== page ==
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Data Breaches

4.5 Million-Victims Hit in UCLA Health Hack

The multi-site health division of the University of California Los Angeles (UCLA) suffered an attack that could infect as many as 4.5 million people. The university went public with the news that hackers had broken into the network of UCLA Health, which maintains patient information, such as names, addresses, dates of birth, Social Security numbers, medical record numbers, Medicare and health plan ID numbers and medical information.

So far forensic experts said they have seen no evidence that the cyber criminals have looked at or acquired any of the data. However, the investigation, which includes the Federal Bureau of Investigation, continues.

The case goes back to October 2014, when UCLA Health first detected suspicious activity in its network and began the investigation with the help of the FBI. By May 5, 2015, the health system had determined that the attackers had accessed parts of its network and may have had access as early as September 2014. On July 17 the institution began notifying those people whose information was maintained on the servers.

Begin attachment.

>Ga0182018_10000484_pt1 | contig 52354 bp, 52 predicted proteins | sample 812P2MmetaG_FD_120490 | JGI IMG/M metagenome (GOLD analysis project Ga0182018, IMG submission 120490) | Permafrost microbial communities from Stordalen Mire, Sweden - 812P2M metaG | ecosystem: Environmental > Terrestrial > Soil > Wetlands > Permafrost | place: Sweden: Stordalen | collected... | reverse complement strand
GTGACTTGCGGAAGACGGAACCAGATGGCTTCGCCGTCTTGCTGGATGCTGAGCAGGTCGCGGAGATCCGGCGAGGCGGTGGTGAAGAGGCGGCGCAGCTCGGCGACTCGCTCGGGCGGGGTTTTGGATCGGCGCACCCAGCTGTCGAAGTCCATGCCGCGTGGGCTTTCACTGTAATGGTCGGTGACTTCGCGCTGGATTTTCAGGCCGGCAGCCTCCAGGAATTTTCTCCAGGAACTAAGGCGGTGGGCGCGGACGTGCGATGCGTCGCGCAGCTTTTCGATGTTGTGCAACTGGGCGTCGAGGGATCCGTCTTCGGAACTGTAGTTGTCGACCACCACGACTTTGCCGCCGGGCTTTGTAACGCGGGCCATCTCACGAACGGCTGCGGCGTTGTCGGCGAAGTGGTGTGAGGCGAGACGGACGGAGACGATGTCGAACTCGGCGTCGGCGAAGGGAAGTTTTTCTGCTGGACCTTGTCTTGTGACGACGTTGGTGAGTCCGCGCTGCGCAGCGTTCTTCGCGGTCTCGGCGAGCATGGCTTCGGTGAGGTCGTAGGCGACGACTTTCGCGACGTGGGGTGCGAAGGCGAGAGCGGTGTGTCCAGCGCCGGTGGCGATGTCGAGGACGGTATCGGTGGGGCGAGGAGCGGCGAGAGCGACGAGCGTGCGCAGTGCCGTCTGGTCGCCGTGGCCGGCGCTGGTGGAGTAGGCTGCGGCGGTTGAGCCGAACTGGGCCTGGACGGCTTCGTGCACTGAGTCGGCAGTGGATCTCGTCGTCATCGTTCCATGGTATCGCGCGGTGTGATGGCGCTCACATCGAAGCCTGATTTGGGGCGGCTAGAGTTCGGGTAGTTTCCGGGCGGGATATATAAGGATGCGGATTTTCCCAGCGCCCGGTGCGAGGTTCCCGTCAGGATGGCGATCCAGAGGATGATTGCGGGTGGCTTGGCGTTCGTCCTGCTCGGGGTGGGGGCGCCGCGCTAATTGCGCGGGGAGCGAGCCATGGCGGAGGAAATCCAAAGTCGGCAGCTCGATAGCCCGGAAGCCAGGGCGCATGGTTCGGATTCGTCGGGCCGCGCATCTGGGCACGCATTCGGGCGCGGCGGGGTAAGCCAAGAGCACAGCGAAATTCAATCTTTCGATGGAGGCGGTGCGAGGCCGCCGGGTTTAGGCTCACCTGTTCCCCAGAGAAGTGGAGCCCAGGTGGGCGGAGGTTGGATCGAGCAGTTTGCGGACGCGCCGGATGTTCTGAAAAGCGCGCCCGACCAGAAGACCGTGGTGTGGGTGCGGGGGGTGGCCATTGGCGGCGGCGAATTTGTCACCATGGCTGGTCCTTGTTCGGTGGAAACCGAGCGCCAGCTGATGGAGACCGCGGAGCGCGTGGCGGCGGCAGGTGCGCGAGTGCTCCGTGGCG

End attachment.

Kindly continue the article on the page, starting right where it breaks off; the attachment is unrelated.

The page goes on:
The university is also doing an investigation of computer systems across the entire campus, which serves about 29,000 students. UCLA Health runs four hospitals and numerous clinics.

To mitigate risk, the university is informing those who may have been victims that they can request 12 months of identity theft recovery and restoration services and additional health care identity protection tools. Also, those whose Social Security number or Medicare identification number was stored on the affected parts of the network will receive 12 months of credit monitoring. The services are being provided at no cost.

The university has also set up a Web site and phone hotline to answer questions.

"Patient confidentiality and the protection of personal information are critically important to UCLA Health. We sincerely regret the impact this attack may have on affected individuals and have dedicated significant resources to assist members of our UCLA community who will have questions and concerns about how this attack may potentially affect them personally," wrote Chancellor Gene Block in a letter to the campus community. "Please know that UCLA Health is committed to the safeguarding of patient information. We take this attack very seriously and are working diligently to prevent similar attacks in the future."

About the Author

Dian Schaffhauser is a former senior contributing editor for 1105 Media's education publications THE Journal, Campus Technology and Spaces4Learning.

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